The Attrition War, Methodology notes

DMZ · September 5, 2005 at 7:45 pm · Filed Under General baseball 

This is the really dry part where I talk about problems with the data and issues encountered.

General issues with research

Information on some players is scarce and only hints at the fates of some players. This is true in particular for players who are low on the lists and attracted little attention, and for players who were ranked earlier. A #10 prospect ranked only once, in 1996, is far harder to research than even a #9 prospect five years later
– As with any arbitrary time span, some teams are favored and others hurt by the distribution of their injuries. If a team destroyed their top pitching prospects early in the 1990s, they may appear progressive here.

Deciding what to look at
I chose 1995-2004 as my time span because it’s ten years through last year, which includes a period where the Mariners are perceived to have lost many pitching prospects while also extending it far enough that hopefully a random bunching would not throw off the final numbers.

Ten years is a long time, composing many pitcher-years.

I chose Baseball America’s Top 10 list for a number of reasons, but most importantly because it provides a year-to-year snapshot of the organization, and because those players are easier to find injury information on. There are several alternate means to do this I considered and discarded. For instnace, you could attempt to track all major injuries by organization by year. This is quite difficult, but might provide a better picture of what a pitcher’s chances are, by year, of being brought down by any particularly injury. This approach has its own problems that become clearer on further inspection, though.

The Top 10, 1995-2004 approach has several flaws.

Flaws in using the Baseball America lists to determine sample

Neglects changes in approach, philosophy, and personnel. If a team racked with injuries decided last year to begin using all possible resources towards injury prevention, hired a new crop of effective doctors and coaches, they might appear here to be saddled with responsibility for the poor work of those who went before them. The reverse would also be true.

Neglects team age and draft philosophy. A 1997 expansion franchise has fewer players in total and fewer players from 95-96 who would then have many years to develop arm problems. In the same way, if a team recently began to draft many pitchers, they could have 30+ pitching prospects on the lists, the bulk of them recent, giving them little time to become injured.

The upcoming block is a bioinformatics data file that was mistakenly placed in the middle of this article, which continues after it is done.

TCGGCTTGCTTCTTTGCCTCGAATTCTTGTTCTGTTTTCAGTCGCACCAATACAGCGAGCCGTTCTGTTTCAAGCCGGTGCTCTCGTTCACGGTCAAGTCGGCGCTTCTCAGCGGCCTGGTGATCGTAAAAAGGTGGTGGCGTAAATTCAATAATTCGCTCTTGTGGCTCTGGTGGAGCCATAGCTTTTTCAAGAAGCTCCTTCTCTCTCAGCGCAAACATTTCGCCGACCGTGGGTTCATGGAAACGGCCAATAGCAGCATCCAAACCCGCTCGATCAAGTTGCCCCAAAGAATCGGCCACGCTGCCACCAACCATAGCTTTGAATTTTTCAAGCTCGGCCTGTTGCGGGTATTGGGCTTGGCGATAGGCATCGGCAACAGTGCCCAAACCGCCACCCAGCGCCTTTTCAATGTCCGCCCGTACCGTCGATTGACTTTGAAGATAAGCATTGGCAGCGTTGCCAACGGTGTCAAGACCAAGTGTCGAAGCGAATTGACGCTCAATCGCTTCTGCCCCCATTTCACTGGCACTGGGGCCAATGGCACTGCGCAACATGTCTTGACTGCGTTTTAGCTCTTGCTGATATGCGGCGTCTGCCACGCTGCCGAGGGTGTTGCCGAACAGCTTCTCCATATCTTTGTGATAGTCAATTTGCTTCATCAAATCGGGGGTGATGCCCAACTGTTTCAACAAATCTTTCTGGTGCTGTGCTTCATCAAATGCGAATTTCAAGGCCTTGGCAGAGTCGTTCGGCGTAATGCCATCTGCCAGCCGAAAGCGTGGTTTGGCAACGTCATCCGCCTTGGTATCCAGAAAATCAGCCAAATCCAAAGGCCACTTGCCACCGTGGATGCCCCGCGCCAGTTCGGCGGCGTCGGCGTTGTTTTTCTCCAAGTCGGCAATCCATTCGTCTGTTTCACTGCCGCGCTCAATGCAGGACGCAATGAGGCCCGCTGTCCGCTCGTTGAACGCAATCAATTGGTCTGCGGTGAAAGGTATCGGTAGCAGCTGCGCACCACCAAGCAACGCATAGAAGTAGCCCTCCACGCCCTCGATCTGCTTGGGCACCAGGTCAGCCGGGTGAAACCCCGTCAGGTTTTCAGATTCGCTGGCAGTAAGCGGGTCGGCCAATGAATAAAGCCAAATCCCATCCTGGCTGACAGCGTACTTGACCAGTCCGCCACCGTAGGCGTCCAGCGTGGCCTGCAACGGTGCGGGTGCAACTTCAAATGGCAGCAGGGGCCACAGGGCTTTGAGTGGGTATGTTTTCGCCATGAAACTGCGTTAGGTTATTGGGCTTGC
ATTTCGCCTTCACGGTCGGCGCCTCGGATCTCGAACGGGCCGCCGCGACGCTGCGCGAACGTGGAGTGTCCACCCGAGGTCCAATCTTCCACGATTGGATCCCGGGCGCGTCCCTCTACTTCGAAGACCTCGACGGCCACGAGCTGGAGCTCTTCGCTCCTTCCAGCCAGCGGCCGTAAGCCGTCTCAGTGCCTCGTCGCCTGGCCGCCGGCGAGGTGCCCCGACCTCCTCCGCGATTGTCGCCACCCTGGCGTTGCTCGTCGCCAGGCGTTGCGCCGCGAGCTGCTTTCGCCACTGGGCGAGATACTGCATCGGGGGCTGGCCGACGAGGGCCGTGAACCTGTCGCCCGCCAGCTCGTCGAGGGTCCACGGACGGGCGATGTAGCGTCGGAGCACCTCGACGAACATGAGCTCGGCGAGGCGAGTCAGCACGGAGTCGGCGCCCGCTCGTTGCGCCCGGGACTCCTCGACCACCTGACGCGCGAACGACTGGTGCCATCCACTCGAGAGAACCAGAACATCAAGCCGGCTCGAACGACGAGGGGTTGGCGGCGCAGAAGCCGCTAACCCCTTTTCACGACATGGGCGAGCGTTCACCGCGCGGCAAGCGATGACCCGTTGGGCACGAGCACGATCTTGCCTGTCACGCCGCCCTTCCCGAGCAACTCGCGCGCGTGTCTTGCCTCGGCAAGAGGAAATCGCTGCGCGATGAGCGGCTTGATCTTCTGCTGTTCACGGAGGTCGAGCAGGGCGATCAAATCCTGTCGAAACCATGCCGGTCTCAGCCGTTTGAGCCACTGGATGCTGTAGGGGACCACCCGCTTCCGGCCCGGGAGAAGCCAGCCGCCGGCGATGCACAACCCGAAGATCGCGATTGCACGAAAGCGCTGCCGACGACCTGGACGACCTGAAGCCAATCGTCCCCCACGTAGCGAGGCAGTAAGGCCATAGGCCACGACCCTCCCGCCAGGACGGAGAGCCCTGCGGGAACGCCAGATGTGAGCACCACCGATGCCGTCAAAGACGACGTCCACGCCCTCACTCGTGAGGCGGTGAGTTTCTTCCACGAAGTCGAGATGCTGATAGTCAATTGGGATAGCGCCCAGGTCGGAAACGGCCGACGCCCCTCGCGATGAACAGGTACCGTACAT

Number of prospects determine the denominator. If an organization has 20 prospects and one has elbow surgery, that’s 5% of the total. Thirty and it’s only 3%. A team with a small number of pitchers is much more prone to look good or bad because of luck. This is true for any team, since the difference between the worst team in the survey and the best team is only nine injuries.

Does not measure prospect value. It’s much more important to a team to protect a potential future ace than it is to protect a potential reliever. Methods to rate the importance of an injury, though, are even more complicated and prone to error. This also touches on a secondary issue, that organizational strength is not measured.

Affected by team farm system philosophy, competitive stance, and player movement. Taken to an extreme, if a team immediately traded their pitching prospects after Baseball America ranked them, they would have a 0% injury rate, while a team that held every prospect ever ranked would have a much higher injury rate.

The injury responsibility question

I chose to cut off injury tallies on players after they moved. It is hard enough to assign responsibility for injuries (as I’ll discuss in the conclusions) and even to correctly diagnose them that the simplest way is to look at possession. This is not an ideal solution, but without being able to ask a labrum about whether it was hurt through cumulative wear or trauma, any solution will be inadequate.

Teams who trade for a player have a chance to view their medical records and have their doctors look over the player. If they miss an injury, this can then be attributed to poor work by their medical staff or inadequate attention to the matter by the team. Further, players who are found to be injured or break down soon after a trade are sometimes returned to the trading team, or become the object of much publicity, but I rarely came across this.


2 Responses to “The Attrition War, Methodology notes”

  1. Mat on September 5th, 2005 11:23 pm

    Duly noted. It’s nice to see the full disclosure here, but looking at them, I can’t think of any team off hand that would have been systematically hurt or hindered by your system. Just getting your first approximation to the answer seems to be a good step in the right direction, though. Once again, excellent work.

  2. Jeff M on September 13th, 2005 10:32 am

    I just followed a link from This was definitely a very interesting read and I’m glad to see you openly discuss the methodologies. There are obviously limits to how far you can take this, but I think you could have factored in organization strength simply by using a league wide prospect ranking, rather than team based.

    The Tigers have certainly had a lot of players crack their Top 10 list briefly, only to disappear completely when it became obvious that they only made it due to the lack of real prospects in the organization. I think this has skewed their ranking, as a large number of real prospects (take a look at the last 6 first rounder picks) have flamed out.

    As a side note, Bonderman, Zumaya, and Verlander are sidelined with supposedly minor arm injuries at the moment.

    Thanks for tackling such an important, yet often overlooked issue.